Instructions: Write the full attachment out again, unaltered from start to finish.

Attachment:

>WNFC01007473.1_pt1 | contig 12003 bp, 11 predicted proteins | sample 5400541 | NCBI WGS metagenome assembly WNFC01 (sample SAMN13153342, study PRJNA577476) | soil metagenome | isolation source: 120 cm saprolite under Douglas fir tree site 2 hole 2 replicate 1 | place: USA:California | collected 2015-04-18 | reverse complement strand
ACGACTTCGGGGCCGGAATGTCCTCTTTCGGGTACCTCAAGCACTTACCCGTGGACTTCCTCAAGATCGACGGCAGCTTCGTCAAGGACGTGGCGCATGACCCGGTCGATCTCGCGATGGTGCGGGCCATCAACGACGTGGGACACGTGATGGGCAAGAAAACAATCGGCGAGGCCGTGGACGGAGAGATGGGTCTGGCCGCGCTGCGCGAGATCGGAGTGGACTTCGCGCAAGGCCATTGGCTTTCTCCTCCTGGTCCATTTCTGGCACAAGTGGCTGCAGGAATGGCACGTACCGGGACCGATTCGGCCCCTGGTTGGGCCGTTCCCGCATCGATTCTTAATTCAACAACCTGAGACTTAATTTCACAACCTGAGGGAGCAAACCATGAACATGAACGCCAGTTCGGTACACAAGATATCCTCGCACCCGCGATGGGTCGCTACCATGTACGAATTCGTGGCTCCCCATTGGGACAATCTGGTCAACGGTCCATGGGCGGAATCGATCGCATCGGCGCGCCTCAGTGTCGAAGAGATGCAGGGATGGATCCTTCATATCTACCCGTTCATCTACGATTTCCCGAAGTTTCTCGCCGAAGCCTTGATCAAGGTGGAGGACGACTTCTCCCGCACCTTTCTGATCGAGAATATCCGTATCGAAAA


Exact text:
>WNFC01007473.1_pt1 | contig 12003 bp, 11 predicted proteins | sample 5400541 | NCBI WGS metagenome assembly WNFC01 (sample SAMN13153342, study PRJNA577476) | soil metagenome | isolation source: 120 cm saprolite under Douglas fir tree site 2 hole 2 replicate 1 | place: USA:California | collected 2015-04-18 | reverse complement strand
ACGACTTCGGGGCCGGAATGTCCTCTTTCGGGTACCTCAAGCACTTACCCGTGGACTTCCTCAAGATCGACGGCAGCTTCGTCAAGGACGTGGCGCATGACCCGGTCGATCTCGCGATGGTGCGGGCCATCAACGACGTGGGACACGTGATGGGCAAGAAAACAATCGGCGAGGCCGTGGACGGAGAGATGGGTCTGGCCGCGCTGCGCGAGATCGGAGTGGACTTCGCGCAAGGCCATTGGCTTTCTCCTCCTGGTCCATTTCTGGCACAAGTGGCTGCAGGAATGGCACGTACCGGGACCGATTCGGCCCCTGGTTGGGCCGTTCCCGCATCGATTCTTAATTCAACAACCTGAGACTTAATTTCACAACCTGAGGGAGCAAACCATGAACATGAACGCCAGTTCGGTACACAAGATATCCTCGCACCCGCGATGGGTCGCTACCATGTACGAATTCGTGGCTCCCCATTGGGACAATCTGGTCAACGGTCCATGGGCGGAATCGATCGCATCGGCGCGCCTCAGTGTCGAAGAGATGCAGGGATGGATCCTTCATATCTACCCGTTCATCTACGATTTCCCGAAGTTTCTCGCCGAAGCCTTGATCAAGGTGGAGGACGACTTCTCCCGCACCTTTCTGATCGAGAATATCCGTATCGAAAA